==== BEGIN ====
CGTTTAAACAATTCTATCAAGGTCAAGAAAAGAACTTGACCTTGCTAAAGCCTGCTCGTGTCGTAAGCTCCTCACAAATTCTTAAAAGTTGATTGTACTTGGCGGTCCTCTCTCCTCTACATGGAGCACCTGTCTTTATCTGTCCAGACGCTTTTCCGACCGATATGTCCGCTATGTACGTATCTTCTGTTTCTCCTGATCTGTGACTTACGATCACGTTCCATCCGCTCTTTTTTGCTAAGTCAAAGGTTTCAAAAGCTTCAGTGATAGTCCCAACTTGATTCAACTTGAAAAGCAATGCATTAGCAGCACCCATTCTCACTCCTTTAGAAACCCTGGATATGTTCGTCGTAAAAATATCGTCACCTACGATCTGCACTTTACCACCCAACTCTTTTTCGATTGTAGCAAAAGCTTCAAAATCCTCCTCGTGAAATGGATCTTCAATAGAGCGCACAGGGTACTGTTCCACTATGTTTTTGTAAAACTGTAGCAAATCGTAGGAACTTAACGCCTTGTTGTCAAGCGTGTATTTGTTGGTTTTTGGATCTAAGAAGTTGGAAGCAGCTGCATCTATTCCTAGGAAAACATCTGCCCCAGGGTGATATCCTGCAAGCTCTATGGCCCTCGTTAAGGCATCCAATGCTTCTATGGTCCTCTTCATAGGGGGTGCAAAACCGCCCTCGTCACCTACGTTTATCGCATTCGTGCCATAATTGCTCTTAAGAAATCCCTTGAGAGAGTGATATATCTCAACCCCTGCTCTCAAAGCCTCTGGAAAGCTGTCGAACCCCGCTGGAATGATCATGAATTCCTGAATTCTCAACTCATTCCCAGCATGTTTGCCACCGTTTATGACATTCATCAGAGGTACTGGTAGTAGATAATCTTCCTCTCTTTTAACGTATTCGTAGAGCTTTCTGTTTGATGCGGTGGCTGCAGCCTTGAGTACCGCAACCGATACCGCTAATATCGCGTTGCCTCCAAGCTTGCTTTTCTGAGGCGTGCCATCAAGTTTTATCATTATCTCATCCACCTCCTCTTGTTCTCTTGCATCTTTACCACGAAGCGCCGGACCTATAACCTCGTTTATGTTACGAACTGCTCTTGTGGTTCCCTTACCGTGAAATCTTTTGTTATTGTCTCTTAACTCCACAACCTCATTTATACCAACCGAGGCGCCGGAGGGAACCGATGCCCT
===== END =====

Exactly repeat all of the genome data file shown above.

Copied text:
CGTTTAAACAATTCTATCAAGGTCAAGAAAAGAACTTGACCTTGCTAAAGCCTGCTCGTGTCGTAAGCTCCTCACAAATTCTTAAAAGTTGATTGTACTTGGCGGTCCTCTCTCCTCTACATGGAGCACCTGTCTTTATCTGTCCAGACGCTTTTCCGACCGATATGTCCGCTATGTACGTATCTTCTGTTTCTCCTGATCTGTGACTTACGATCACGTTCCATCCGCTCTTTTTTGCTAAGTCAAAGGTTTCAAAAGCTTCAGTGATAGTCCCAACTTGATTCAACTTGAAAAGCAATGCATTAGCAGCACCCATTCTCACTCCTTTAGAAACCCTGGATATGTTCGTCGTAAAAATATCGTCACCTACGATCTGCACTTTACCACCCAACTCTTTTTCGATTGTAGCAAAAGCTTCAAAATCCTCCTCGTGAAATGGATCTTCAATAGAGCGCACAGGGTACTGTTCCACTATGTTTTTGTAAAACTGTAGCAAATCGTAGGAACTTAACGCCTTGTTGTCAAGCGTGTATTTGTTGGTTTTTGGATCTAAGAAGTTGGAAGCAGCTGCATCTATTCCTAGGAAAACATCTGCCCCAGGGTGATATCCTGCAAGCTCTATGGCCCTCGTTAAGGCATCCAATGCTTCTATGGTCCTCTTCATAGGGGGTGCAAAACCGCCCTCGTCACCTACGTTTATCGCATTCGTGCCATAATTGCTCTTAAGAAATCCCTTGAGAGAGTGATATATCTCAACCCCTGCTCTCAAAGCCTCTGGAAAGCTGTCGAACCCCGCTGGAATGATCATGAATTCCTGAATTCTCAACTCATTCCCAGCATGTTTGCCACCGTTTATGACATTCATCAGAGGTACTGGTAGTAGATAATCTTCCTCTCTTTTAACGTATTCGTAGAGCTTTCTGTTTGATGCGGTGGCTGCAGCCTTGAGTACCGCAACCGATACCGCTAATATCGCGTTGCCTCCAAGCTTGCTTTTCTGAGGCGTGCCATCAAGTTTTATCATTATCTCATCCACCTCCTCTTGTTCTCTTGCATCTTTACCACGAAGCGCCGGACCTATAACCTCGTTTATGTTACGAACTGCTCTTGTGGTTCCCTTACCGTGAAATCTTTTGTTATTGTCTCTTAACTCCACAACCTCATTTATACCAACCGAGGCGCCGGAGGGAACCGATGCCCT